Nowadays many in the scene seem not to worry too much about the commercialisation and regard it as churlish not to embrace it – it’s here; amen breaks and riffs are just another tool in the festival DJ’s fuck-off sonic armoury. Like any genre that has been appropriated by producers with eyes on big unit sales, what is striking is how easily it all fits into the pop mix with the other trance / hip-hop / house influences. Apparently, post-EDM America is now getting it too (*shudders*).

Drum and bass had kept going so far forward it was lost. It had to change, and eventually it did. I’m not sure whether this had been enough to regenerate the purist ‘underground’ (like this matters, nearly 20 years on) scene – but it’s notable that many of the acts that are talked about as drum and bass are not making that music at all (indeed the key seems to be just merely for it to have been a formative influence) but are making a techno or footwork influenced sound – the former Instra:mental, DBridge (fellow Bad Company alumnus), Machinedrum, Om Unit. Others, such as Demdike Stare on their Test Pressings, or Lee Gamble, use it as base for far more interesting sonic drift; still more are happy to churn out retro – but still decent – gear in the style of the HATE project of Andy Stott, Miles Whittaker and Gary Howell (seminal retro!).

That still more make pop music with it shouldn’t be a matter for recrimination like it used to be.

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Payday and Full Moon = Clacton Chaos

The latest C4 series of #bouncers at the tail-end of last year was good for shining a light on the English Youth At Play. I only caught the bits focusing on Colchester and Clacton, but they held my attention as my father in law is from the latter faded seaside resort (as faded as the wooden signs hanging round his house that his Dad used to make) and my wife spent much of her youth living in Colchester. The problems for the bouncers were as you expect – Liquid Lounge’s cameras caught a particularly vicious fight between two groups that moved outside still at full pelt. Silk Road in Colchester generated problems that were mostly played out beyond its doors in what they liken to ‘suicide alley’ down the road, where scores of people loiter past closing time leading to the inevitable argy-bargy with police trying to move them on.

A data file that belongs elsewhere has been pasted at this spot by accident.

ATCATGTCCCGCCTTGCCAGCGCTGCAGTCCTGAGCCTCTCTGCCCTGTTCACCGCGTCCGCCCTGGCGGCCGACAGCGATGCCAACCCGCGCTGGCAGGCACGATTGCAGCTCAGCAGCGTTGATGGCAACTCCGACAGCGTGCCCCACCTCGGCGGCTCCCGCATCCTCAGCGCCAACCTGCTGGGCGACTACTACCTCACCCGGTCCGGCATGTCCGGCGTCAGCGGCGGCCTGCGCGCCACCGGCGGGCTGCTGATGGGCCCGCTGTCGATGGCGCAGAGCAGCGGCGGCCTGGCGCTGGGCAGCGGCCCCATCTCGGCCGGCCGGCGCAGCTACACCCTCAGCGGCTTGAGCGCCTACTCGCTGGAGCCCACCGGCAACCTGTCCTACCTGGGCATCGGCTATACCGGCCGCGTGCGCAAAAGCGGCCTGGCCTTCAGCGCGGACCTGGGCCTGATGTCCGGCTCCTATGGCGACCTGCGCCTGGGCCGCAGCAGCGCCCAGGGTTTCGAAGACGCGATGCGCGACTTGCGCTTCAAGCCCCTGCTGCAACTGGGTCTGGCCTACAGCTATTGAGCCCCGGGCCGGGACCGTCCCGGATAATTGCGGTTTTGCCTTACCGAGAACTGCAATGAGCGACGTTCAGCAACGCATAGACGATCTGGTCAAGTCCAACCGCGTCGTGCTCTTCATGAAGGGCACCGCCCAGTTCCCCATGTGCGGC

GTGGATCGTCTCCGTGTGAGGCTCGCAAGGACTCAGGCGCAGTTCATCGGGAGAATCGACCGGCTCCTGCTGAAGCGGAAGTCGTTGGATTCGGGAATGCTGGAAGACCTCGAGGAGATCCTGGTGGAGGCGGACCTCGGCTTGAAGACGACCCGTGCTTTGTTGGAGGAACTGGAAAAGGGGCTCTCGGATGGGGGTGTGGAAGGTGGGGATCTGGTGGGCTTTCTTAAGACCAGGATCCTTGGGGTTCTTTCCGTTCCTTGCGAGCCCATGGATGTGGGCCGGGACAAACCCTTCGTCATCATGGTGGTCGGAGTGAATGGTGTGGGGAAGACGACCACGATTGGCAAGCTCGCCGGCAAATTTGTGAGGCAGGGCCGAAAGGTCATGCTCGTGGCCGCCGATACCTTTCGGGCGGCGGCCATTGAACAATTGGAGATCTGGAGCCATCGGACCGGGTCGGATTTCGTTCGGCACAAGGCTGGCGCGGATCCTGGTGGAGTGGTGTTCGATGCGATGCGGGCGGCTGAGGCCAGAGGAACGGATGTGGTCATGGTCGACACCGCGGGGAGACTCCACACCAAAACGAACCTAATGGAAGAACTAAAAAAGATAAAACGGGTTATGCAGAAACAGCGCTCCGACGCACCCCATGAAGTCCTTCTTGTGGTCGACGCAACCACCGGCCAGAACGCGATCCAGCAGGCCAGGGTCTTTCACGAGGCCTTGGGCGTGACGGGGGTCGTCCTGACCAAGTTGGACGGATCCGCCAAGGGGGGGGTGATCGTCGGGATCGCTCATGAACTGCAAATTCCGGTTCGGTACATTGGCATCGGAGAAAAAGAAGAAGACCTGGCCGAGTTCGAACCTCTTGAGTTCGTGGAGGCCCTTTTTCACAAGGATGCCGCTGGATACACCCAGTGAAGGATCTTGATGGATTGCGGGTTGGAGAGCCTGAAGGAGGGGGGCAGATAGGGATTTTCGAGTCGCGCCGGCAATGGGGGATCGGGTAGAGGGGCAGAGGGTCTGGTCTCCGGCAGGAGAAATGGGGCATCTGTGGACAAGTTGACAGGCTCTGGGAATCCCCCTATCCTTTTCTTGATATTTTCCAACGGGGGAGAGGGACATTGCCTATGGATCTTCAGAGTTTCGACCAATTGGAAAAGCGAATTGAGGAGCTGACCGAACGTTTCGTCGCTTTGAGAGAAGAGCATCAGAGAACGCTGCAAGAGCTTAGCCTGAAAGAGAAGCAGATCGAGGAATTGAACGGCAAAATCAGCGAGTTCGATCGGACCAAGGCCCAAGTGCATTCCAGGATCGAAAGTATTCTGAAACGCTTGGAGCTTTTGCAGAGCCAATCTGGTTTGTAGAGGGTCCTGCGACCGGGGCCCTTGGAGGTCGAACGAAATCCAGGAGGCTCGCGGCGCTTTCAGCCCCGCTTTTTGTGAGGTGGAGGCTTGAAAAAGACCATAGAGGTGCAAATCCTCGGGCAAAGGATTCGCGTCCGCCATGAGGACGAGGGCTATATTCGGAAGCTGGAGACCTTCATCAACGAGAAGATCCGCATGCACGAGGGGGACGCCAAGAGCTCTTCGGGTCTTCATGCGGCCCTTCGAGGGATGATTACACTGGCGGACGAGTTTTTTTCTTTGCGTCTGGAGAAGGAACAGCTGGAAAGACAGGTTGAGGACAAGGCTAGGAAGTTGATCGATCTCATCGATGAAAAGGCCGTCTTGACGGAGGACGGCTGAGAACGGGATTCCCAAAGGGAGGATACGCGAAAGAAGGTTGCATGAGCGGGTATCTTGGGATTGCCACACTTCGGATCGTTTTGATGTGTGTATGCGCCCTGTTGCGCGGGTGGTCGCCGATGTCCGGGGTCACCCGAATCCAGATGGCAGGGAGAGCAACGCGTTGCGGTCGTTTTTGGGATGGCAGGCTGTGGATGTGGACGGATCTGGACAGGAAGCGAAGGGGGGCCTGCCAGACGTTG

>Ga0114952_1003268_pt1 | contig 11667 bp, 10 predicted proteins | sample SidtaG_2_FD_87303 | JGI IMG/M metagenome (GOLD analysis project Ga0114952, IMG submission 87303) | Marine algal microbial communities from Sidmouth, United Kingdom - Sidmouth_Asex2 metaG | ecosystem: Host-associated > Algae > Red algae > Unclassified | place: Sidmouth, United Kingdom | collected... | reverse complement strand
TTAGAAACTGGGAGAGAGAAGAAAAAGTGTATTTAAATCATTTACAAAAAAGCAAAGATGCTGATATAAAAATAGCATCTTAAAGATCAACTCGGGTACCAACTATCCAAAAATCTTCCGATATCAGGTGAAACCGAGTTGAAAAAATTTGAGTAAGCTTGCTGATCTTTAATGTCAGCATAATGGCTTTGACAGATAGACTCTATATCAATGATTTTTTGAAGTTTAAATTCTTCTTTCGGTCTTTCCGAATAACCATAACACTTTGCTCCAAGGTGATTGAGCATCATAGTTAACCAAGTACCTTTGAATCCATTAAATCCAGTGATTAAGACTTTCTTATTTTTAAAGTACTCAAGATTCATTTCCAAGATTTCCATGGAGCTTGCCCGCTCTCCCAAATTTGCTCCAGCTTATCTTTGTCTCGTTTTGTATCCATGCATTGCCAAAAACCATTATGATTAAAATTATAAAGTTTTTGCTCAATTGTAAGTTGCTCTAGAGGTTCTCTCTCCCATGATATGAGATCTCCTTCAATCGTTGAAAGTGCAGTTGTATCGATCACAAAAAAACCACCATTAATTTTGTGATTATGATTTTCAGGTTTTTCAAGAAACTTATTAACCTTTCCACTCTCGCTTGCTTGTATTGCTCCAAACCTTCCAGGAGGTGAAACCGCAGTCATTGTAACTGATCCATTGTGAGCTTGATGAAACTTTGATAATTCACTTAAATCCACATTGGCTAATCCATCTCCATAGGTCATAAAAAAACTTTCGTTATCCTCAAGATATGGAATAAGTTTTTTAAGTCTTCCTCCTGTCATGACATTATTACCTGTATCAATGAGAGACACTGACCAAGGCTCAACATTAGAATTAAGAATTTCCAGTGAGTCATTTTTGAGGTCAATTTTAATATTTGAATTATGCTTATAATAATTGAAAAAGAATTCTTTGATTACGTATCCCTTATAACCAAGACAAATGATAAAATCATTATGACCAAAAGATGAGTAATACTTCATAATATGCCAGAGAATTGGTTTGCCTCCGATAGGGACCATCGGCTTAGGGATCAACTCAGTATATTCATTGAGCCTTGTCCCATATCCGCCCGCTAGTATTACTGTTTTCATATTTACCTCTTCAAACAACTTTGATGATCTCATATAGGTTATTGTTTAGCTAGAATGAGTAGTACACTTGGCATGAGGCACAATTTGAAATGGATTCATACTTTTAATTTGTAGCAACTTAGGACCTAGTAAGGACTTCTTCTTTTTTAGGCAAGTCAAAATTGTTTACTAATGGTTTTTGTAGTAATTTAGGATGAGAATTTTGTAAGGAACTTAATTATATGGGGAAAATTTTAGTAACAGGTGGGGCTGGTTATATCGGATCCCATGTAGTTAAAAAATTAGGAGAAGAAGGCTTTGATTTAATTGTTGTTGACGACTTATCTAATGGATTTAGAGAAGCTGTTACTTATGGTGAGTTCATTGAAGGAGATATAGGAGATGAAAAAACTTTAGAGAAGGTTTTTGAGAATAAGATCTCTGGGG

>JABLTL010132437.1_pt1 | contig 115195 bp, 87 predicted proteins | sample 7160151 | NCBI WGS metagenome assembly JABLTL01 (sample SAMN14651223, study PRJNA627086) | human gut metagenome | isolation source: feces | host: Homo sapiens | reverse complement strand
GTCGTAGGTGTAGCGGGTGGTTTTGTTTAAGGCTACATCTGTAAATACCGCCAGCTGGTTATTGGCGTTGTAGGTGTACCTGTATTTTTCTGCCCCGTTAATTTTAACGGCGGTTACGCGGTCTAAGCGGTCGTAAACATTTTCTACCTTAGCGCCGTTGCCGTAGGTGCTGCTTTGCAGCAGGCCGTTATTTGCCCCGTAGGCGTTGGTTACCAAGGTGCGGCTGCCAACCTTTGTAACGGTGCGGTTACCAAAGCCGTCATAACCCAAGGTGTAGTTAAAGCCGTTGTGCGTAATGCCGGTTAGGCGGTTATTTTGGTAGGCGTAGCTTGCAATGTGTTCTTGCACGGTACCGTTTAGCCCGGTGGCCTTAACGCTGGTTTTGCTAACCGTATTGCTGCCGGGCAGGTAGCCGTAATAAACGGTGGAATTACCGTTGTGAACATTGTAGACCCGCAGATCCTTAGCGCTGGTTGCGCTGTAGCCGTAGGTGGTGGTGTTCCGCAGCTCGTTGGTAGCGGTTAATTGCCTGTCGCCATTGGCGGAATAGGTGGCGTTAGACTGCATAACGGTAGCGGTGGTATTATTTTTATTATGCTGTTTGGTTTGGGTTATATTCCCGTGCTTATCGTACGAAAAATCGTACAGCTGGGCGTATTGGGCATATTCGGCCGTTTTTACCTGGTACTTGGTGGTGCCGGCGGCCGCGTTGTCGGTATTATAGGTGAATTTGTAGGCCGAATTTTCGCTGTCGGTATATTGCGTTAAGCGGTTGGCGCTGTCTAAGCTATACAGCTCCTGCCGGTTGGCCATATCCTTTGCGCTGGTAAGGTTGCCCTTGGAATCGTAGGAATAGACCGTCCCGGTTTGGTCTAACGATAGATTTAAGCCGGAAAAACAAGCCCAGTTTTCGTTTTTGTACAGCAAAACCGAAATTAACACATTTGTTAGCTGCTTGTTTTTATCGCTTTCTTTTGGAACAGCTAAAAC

What has stayed me ever since is the Clacton bouncers talking – with complete sincerity – about the occasional confluence of payday and Full Moon being their worst night for trouble. Payday, obviously enough because people have more money in their pocket (therefore invariably wraps of chalky crap too), but Full Moon?! Are they seriously trying to suggest planetary movements stir deranged havoc in the minds of Essex’s animalistic youth, leaving them howling? Liquid Lounge the conductor of the ensuing magick? Well I suppose it’s Orientalist to say such fanciful chaos reigns only in the likes of Ko Pha Ngan.

This has nothing to do with the influx of charged up out-of-towners with money to burn (as in Thailand), nothing at all. Threaten them with walking off the end of the pier.

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Indie iconography: 1980s vs twentytens